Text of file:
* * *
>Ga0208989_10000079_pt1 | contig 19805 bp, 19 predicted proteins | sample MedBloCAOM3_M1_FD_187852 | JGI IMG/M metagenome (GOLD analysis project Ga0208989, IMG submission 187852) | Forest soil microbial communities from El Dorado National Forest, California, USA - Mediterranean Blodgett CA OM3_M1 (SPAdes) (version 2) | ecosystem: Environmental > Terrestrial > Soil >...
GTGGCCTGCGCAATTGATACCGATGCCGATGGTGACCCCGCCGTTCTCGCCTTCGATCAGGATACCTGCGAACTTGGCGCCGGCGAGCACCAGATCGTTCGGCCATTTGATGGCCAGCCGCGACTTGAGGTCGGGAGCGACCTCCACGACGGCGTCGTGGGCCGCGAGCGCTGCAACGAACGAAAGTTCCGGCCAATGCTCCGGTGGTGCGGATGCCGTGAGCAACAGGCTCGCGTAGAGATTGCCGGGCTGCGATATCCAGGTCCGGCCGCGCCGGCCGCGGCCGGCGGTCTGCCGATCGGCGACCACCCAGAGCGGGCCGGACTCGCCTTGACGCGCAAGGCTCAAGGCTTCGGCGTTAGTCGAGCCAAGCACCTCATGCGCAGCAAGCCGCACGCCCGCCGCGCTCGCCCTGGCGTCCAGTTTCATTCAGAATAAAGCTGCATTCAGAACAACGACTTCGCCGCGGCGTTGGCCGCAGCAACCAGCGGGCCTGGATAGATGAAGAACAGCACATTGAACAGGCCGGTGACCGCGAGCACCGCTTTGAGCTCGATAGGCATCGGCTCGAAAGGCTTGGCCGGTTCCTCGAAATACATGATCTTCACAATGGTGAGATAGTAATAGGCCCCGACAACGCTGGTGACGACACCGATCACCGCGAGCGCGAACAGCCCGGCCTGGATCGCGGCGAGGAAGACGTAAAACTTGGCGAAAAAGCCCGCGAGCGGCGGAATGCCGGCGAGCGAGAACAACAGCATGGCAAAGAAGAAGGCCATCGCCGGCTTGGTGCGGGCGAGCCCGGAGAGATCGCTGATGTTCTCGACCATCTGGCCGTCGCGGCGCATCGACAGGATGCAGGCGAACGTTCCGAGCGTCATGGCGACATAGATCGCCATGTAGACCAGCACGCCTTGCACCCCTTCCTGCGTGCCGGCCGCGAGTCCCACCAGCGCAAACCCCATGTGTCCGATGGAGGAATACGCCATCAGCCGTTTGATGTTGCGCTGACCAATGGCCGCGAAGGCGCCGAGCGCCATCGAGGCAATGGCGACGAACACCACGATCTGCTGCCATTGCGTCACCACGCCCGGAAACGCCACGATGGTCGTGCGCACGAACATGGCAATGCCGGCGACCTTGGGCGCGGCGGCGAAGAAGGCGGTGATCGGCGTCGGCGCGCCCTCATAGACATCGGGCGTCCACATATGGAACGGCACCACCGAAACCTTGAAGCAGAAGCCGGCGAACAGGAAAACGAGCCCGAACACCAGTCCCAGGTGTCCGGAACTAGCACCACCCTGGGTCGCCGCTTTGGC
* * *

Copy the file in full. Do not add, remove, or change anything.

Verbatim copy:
>Ga0208989_10000079_pt1 | contig 19805 bp, 19 predicted proteins | sample MedBloCAOM3_M1_FD_187852 | JGI IMG/M metagenome (GOLD analysis project Ga0208989, IMG submission 187852) | Forest soil microbial communities from El Dorado National Forest, California, USA - Mediterranean Blodgett CA OM3_M1 (SPAdes) (version 2) | ecosystem: Environmental > Terrestrial > Soil >...
GTGGCCTGCGCAATTGATACCGATGCCGATGGTGACCCCGCCGTTCTCGCCTTCGATCAGGATACCTGCGAACTTGGCGCCGGCGAGCACCAGATCGTTCGGCCATTTGATGGCCAGCCGCGACTTGAGGTCGGGAGCGACCTCCACGACGGCGTCGTGGGCCGCGAGCGCTGCAACGAACGAAAGTTCCGGCCAATGCTCCGGTGGTGCGGATGCCGTGAGCAACAGGCTCGCGTAGAGATTGCCGGGCTGCGATATCCAGGTCCGGCCGCGCCGGCCGCGGCCGGCGGTCTGCCGATCGGCGACCACCCAGAGCGGGCCGGACTCGCCTTGACGCGCAAGGCTCAAGGCTTCGGCGTTAGTCGAGCCAAGCACCTCATGCGCAGCAAGCCGCACGCCCGCCGCGCTCGCCCTGGCGTCCAGTTTCATTCAGAATAAAGCTGCATTCAGAACAACGACTTCGCCGCGGCGTTGGCCGCAGCAACCAGCGGGCCTGGATAGATGAAGAACAGCACATTGAACAGGCCGGTGACCGCGAGCACCGCTTTGAGCTCGATAGGCATCGGCTCGAAAGGCTTGGCCGGTTCCTCGAAATACATGATCTTCACAATGGTGAGATAGTAATAGGCCCCGACAACGCTGGTGACGACACCGATCACCGCGAGCGCGAACAGCCCGGCCTGGATCGCGGCGAGGAAGACGTAAAACTTGGCGAAAAAGCCCGCGAGCGGCGGAATGCCGGCGAGCGAGAACAACAGCATGGCAAAGAAGAAGGCCATCGCCGGCTTGGTGCGGGCGAGCCCGGAGAGATCGCTGATGTTCTCGACCATCTGGCCGTCGCGGCGCATCGACAGGATGCAGGCGAACGTTCCGAGCGTCATGGCGACATAGATCGCCATGTAGACCAGCACGCCTTGCACCCCTTCCTGCGTGCCGGCCGCGAGTCCCACCAGCGCAAACCCCATGTGTCCGATGGAGGAATACGCCATCAGCCGTTTGATGTTGCGCTGACCAATGGCCGCGAAGGCGCCGAGCGCCATCGAGGCAATGGCGACGAACACCACGATCTGCTGCCATTGCGTCACCACGCCCGGAAACGCCACGATGGTCGTGCGCACGAACATGGCAATGCCGGCGACCTTGGGCGCGGCGGCGAAGAAGGCGGTGATCGGCGTCGGCGCGCCCTCATAGACATCGGGCGTCCACATATGGAACGGCACCACCGAAACCTTGAAGCAGAAGCCGGCGAACAGGAAAACGAGCCCGAACACCAGTCCCAGGTGTCCGGAACTAGCACCACCCTGGGTCGCCGCTTTGGC